The extracts having diverse immunostimulating activities were obtained as a water-phase fraction from four bacterial species representing the 4 genera (Mycobacterium, Nocardia, Gordona, and Rhodococcus) of Mycobacteriaceae by the phenol-water method, which is commonly used for extraction of endotoxic lipopolysaccharides (LPS) from gram-negative bacteria and amphipathic substances from gram-positives. These fractions, especially those of G. aurantiaca and R. terrae, showed strong stimulatory effects on murine splenocytes, macrophages of mice and guinea pigs, the immunoadjuvant activities in guinea pigs and mice, and the distinct activities inducing a tumor necrosis factor and interferons α/β and γ in primed mice. The fractions from G. aurantiaca and R. terrae exhibited potent pyrogenicity and the ability to activate the clotting enzyme cascade of the horseshoe crab (Tachypleus tridentatus). Some of these biological activities were not very different from the potency of the reference endotoxic LPS derived from Escherichia coli or Fusobacterium nucleatum. But the test fractions neither showed the activity to prepare rabbit skin to the local Shwartzman reaction, nor reacted with anti-lipid A conventional and monoclonal antibodies. Furthermore, unlike LPS, these fractions stimulated the splenocytes of C3H/HeJ mice (LPS-Nonresponder). Although the fractions showing the above biological activities have not yet been adequately purified, they contained poly-saccharides, whose main constituent sugar is mannose with a smaller amount of arabinose, fatty acids consisting primarily of palmitic, stearic, and tuberculostearic acids, and small amounts of peptides and amino sugars. Since components characteristic of known immunomodulators of bacterial origin, namely endotoxins (lipid A‘s), cell wall peptidoglycans, lipoteichoic acids, cord factors (trehalose dimycolates), or deoxyribonucleic acids, were practically not detected in these fractions, the agent responsible for the above bioactivities is considered to be a novel substance different from the known, bacterial immunomodulators.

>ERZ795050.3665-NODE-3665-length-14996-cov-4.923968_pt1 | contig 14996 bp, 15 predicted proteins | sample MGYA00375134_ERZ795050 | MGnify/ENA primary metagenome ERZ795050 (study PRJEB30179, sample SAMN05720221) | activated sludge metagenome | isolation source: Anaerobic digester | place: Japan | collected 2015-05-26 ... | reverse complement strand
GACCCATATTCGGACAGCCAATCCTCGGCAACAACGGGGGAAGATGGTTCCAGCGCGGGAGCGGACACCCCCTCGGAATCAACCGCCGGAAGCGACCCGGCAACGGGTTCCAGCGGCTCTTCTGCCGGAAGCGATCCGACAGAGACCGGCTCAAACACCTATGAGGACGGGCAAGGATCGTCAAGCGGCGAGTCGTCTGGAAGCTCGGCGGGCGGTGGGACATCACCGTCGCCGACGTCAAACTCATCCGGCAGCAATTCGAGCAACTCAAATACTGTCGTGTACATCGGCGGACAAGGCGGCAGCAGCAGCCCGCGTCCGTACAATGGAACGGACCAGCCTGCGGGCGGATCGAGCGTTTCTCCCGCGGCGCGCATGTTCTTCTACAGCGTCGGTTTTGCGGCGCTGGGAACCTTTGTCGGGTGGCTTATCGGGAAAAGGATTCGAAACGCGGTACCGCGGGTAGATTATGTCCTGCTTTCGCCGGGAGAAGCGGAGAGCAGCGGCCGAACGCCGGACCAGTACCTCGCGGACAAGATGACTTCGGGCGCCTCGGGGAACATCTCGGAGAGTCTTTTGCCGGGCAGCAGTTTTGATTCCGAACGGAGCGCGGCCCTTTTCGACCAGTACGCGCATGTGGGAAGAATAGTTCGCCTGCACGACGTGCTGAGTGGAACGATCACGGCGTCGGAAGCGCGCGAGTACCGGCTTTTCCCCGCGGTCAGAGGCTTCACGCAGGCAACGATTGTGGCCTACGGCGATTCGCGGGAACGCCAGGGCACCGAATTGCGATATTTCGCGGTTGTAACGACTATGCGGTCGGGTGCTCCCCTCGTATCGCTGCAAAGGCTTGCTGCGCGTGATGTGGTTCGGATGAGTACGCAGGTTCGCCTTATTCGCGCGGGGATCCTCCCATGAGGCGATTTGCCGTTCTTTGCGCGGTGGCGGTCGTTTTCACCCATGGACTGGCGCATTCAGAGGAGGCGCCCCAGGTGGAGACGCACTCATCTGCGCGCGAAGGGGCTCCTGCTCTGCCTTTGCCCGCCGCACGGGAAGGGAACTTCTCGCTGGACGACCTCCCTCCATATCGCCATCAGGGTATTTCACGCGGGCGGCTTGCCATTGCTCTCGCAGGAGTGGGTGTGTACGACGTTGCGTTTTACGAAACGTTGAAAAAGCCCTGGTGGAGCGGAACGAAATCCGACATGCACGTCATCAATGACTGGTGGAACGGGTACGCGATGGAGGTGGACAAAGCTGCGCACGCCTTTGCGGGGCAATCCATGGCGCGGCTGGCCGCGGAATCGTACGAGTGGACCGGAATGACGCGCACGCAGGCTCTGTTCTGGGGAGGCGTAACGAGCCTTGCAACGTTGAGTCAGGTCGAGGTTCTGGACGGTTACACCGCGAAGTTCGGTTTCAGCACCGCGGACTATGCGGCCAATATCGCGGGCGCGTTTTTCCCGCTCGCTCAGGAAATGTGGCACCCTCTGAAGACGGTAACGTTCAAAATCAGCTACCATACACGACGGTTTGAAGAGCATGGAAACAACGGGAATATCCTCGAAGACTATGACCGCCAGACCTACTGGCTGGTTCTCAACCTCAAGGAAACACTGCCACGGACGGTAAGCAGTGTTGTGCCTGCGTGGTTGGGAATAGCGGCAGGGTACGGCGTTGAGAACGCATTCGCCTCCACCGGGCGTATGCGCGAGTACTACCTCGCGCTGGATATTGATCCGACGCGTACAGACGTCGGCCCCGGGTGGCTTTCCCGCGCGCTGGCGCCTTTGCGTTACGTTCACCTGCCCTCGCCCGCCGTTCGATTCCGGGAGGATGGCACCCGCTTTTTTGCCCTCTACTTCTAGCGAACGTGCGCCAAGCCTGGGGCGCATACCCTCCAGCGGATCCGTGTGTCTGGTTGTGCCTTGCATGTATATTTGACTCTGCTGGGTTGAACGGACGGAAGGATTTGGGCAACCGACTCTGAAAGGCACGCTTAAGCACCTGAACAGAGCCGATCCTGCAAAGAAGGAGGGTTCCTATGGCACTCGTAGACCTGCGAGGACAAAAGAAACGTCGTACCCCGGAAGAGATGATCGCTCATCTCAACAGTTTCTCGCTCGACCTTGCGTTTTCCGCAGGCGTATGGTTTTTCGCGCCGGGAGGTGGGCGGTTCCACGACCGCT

|Number of pages||23|
|Journal||MICROBIOLOGY and IMMUNOLOGY|
|Publication status||Published - 1987|
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